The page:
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Armenian Church Defends Calls For Government’s Resignation


Armenia -- Catholicos Garegin II, the supreme head of the Armenian Apostolic Church, celebrates Easter Mass at the St. Gregory the Illuminator's Cathedral in Yerevan, April 12, 2020.

Catholicos Garegin II, the supreme head of the Armenian Apostolic Church, has defended his decision to add his voice to opposition calls for Prime Minister Nikol Pashinian’s resignation.

In a televised address to the nation aired on December 8, Garegin said Pashinian lacks popular trust after the “disastrous” war in Nagorno-Karabakh and should step down to prevent violent unrest and end the “deep political crisis” in Armenia. He said he made this clear at a face-to-face meeting with the embattled premier.

Similar statements have also been made by the two number two figure in the church hierarchy, the Lebanon-based Catholicos Aram I, and other top clergymen in Armenia and its worldwide Diaspora. Some of them have denounced Pashinian in unusually strong terms.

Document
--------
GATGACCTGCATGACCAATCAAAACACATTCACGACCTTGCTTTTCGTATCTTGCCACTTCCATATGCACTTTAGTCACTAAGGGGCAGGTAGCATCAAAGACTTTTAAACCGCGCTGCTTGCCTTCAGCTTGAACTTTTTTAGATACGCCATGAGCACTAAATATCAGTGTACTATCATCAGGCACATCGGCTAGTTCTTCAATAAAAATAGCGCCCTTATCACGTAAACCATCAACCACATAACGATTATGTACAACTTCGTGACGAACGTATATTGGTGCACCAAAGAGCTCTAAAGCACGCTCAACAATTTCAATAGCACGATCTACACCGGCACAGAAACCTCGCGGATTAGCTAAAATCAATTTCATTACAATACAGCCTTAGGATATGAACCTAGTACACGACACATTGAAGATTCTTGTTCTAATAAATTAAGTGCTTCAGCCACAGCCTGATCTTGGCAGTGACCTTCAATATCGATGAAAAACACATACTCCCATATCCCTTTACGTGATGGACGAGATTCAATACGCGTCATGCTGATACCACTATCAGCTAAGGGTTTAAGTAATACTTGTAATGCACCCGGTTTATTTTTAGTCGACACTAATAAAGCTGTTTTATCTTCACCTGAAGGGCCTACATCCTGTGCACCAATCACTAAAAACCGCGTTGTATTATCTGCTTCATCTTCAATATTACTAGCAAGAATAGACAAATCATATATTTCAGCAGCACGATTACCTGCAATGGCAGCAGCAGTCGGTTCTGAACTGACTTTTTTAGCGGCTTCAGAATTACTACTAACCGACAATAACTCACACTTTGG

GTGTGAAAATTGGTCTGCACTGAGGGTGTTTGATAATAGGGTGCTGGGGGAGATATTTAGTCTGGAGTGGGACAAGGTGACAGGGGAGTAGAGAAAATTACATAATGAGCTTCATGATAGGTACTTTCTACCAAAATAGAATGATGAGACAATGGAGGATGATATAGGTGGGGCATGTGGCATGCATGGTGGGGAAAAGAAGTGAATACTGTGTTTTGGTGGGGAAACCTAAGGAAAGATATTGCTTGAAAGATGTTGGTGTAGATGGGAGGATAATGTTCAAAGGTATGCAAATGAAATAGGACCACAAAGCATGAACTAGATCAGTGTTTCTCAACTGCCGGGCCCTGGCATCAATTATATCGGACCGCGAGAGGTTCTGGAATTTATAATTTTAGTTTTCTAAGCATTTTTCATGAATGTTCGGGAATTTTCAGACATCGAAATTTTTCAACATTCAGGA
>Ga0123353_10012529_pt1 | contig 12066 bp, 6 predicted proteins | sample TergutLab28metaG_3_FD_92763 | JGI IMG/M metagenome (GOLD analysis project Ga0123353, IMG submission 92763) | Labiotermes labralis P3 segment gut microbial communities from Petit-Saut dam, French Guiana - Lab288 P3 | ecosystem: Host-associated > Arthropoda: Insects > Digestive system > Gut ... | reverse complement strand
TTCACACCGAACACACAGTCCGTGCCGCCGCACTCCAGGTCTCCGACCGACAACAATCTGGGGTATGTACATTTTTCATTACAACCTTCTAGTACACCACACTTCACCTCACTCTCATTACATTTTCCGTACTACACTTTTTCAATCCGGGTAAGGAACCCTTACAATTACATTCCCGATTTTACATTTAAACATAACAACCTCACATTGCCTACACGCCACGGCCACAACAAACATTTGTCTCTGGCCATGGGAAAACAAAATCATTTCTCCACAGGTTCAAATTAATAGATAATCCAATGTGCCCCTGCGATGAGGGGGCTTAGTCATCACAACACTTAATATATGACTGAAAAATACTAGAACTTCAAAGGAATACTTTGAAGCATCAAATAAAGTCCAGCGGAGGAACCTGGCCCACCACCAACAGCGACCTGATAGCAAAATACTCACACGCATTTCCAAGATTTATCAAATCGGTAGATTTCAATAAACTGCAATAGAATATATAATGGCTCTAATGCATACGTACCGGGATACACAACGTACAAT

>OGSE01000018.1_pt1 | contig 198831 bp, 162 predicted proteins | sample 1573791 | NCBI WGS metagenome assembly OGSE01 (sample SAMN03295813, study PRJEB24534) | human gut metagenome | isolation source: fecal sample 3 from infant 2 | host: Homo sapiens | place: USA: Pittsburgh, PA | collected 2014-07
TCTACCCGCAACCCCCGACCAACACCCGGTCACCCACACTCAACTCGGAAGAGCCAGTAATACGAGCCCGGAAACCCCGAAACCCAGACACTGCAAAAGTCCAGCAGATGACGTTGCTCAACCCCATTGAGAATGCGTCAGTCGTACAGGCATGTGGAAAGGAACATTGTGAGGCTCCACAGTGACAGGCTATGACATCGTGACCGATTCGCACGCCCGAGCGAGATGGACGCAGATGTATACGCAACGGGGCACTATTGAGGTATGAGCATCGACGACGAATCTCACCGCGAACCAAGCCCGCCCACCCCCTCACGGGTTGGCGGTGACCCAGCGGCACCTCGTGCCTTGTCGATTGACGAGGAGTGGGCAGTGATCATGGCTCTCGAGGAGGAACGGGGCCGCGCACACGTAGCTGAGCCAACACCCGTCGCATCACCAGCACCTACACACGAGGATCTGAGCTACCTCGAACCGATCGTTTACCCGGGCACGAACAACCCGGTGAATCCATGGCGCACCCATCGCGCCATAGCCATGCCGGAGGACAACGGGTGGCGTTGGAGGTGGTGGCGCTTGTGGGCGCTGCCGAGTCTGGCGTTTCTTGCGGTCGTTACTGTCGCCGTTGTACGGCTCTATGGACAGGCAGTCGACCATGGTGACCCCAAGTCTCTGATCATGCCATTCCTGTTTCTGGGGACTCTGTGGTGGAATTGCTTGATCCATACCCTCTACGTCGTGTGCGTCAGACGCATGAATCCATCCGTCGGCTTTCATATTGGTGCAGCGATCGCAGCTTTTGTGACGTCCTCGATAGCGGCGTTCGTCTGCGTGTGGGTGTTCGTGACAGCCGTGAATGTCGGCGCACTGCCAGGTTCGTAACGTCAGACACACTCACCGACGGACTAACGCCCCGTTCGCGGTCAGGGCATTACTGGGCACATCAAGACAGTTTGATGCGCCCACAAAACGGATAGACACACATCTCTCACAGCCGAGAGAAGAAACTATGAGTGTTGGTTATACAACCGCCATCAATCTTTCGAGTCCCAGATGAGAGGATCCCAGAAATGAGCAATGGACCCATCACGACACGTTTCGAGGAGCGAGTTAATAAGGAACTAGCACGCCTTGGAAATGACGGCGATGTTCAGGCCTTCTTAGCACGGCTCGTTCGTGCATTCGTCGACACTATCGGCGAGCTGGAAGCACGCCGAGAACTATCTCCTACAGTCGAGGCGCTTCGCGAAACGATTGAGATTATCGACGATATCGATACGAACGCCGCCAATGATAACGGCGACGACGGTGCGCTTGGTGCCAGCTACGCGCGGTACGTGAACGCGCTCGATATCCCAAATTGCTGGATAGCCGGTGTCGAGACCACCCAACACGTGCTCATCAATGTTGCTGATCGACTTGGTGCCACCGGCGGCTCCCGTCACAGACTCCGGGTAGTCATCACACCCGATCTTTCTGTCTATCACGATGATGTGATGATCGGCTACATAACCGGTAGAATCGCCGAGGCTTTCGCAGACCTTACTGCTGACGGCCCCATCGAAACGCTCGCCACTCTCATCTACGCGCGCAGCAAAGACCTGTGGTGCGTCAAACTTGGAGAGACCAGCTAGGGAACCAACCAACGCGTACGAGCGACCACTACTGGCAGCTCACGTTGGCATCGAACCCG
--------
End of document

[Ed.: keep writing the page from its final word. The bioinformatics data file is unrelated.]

A priest in the southeastern town of Sisian publicly snubbed Pashinian and refused to shake his hand when the prime minister visited a local church earlier this month. The Echmiadzin-based Mother See of the Armenian Apostolic Church pointedly declined to criticize the priest’s behavior.

Garegin insisted on Sunday that the church is not meddling in politics. “Just like every citizen, the church is free to express its views,” he told reporters after leading a liturgy at St. Gayane’s Church in an Echmiadzin church.

“If the expressed views are godly, in support of national interests and for the sake of our people then they are good for the homeland,” he said.

The medieval church was surrounded by hundreds of Armenian opposition members and supporters during and after the liturgy. They gathered there to counter possible protests against Garegin by government backers.

Some Pashinian supporters took to Facebook last week to call for such protests and even a disruption of the Sunday mass in Echmiadzin in response to Garegin’s anti-government stance. The office of Armenia’s human rights ombudsman deplored at the weekend the resulting “hate speech” and calls for violence” against the Catholicos circulated on social media.

President Armen Sarkissian and Armenian many public figures have also urged Pashinian to step down and hand over power to an interim government. The premier has rejected these calls while expressing readiness to hold fresh parliamentary elections.

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